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Second judge
rules against Bush administration AIDS funding rule

Second judge
rules against Bush administration AIDS funding rule

Judge rules antiprostitution pledge is unconstitutional

A U.S. district judge in Washington, D.C., on Thursday ruled that the Bush administration's policy of forcing recipients of U.S. AIDS funds to sign declarations opposing sex work violates the groups' First Amendment free speech rights, The Washington Post reports. A federal judge in New York last week also rejected the policy on the same legal grounds.

Right-wing members of Congress in 2003 passed two laws linked to the President's Emergency Plan for AIDS Relief that required any recipient of U.S. funds to publicly oppose sex work and sex trafficking. The Bush administration in June 2005 began requiring all programs seeking PEPFAR funds to sign pledges stating their opposition to the practices.

U.S.-based AIDS organizations operating overseas programs, particularly those working in extremely poor nations, protested the requirement, saying that promoting safer sex among sex workers was an important part of their outreach efforts. Other groups worried that they would have to end programs targeting sex workers, even if paid for with separate funds, in order to obtain the federal AIDS grants.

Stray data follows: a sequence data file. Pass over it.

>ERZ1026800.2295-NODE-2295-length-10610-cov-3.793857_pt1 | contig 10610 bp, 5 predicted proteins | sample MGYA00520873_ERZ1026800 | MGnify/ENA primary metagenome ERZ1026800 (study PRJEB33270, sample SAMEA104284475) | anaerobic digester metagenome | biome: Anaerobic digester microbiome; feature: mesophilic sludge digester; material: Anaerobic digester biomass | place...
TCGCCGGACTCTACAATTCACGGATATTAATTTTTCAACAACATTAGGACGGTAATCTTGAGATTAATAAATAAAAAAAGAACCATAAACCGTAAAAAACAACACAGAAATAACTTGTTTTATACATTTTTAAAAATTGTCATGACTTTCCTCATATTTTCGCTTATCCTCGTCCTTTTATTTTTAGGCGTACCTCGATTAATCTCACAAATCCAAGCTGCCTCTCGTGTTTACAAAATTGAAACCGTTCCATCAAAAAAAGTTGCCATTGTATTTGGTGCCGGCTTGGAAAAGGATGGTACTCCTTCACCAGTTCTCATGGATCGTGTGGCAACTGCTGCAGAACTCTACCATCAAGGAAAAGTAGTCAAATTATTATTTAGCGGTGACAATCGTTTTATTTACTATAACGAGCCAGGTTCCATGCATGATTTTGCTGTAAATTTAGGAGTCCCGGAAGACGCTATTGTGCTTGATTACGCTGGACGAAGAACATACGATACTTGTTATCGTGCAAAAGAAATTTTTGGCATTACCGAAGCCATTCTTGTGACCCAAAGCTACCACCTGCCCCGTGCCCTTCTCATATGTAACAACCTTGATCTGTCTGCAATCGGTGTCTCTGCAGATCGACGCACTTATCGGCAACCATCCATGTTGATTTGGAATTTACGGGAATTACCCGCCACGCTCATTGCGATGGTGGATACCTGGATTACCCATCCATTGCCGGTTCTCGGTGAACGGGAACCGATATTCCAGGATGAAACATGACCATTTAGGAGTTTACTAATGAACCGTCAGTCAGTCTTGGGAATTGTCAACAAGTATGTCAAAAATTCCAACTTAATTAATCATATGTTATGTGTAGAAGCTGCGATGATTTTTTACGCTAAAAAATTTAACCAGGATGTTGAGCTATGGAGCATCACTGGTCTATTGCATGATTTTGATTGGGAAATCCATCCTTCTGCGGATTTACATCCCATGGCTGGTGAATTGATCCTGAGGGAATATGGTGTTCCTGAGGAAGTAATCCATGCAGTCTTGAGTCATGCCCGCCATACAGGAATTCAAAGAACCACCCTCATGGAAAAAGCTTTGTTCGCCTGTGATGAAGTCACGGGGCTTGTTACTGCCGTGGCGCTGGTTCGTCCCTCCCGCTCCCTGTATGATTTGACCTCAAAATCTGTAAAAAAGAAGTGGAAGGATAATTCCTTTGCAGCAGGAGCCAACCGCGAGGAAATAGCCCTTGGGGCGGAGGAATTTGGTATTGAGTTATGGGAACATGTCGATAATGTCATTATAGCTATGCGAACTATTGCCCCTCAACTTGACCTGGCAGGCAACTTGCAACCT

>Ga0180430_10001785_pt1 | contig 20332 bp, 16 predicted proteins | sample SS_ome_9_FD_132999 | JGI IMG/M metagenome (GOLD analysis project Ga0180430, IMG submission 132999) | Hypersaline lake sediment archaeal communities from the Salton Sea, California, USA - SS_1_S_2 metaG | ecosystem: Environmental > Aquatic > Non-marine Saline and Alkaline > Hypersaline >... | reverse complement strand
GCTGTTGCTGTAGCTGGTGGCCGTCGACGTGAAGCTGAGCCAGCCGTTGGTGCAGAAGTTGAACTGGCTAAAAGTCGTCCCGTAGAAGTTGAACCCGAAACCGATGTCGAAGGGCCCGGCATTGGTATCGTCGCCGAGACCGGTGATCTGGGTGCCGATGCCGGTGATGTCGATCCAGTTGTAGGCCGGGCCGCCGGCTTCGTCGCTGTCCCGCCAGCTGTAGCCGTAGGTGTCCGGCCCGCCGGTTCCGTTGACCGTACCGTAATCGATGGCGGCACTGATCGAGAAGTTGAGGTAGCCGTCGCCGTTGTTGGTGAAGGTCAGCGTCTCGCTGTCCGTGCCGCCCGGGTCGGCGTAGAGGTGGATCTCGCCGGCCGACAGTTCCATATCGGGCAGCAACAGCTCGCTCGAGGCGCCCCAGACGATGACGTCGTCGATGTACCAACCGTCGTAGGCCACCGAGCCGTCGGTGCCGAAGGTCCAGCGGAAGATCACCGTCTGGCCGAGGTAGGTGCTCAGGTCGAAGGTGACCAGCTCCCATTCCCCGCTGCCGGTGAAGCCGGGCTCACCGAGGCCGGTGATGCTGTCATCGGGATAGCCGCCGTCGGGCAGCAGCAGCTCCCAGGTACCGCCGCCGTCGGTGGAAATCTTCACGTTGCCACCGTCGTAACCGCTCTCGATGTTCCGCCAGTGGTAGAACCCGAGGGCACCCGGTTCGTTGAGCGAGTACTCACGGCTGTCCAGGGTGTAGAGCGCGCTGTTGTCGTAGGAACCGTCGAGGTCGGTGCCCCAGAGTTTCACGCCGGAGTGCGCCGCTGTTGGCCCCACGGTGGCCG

DKT International, a not-for-profit organization that provides family planning services in 11 countries, sued USAID over the policy in Washington, D.C., district court. DKT officials said they would not sign the pledge because the group distributes condoms to sex workers in Vietnam, which it considers a key HIV prevention initiative in the country. The Open Society Institute, the Alliance for Open Society International, and Pathfinder International filed suit against the policy in New York district court.

Federal judge Emmet Sullivan on Thursday ruled against the Bush administration in the DKT lawsuit, saying the requirement "casts too wide a net and is not narrowly tailored." He also ruled that the requirement forces organizations to "parrot the government's policies," which in effect strips them of their First Amendment free speech rights. "By mandating that DKT adopt an organizational-wide policy against prostitution, the government exceeds its ability to limit the use of government funds," Sullivan wrote. (The Advocate)

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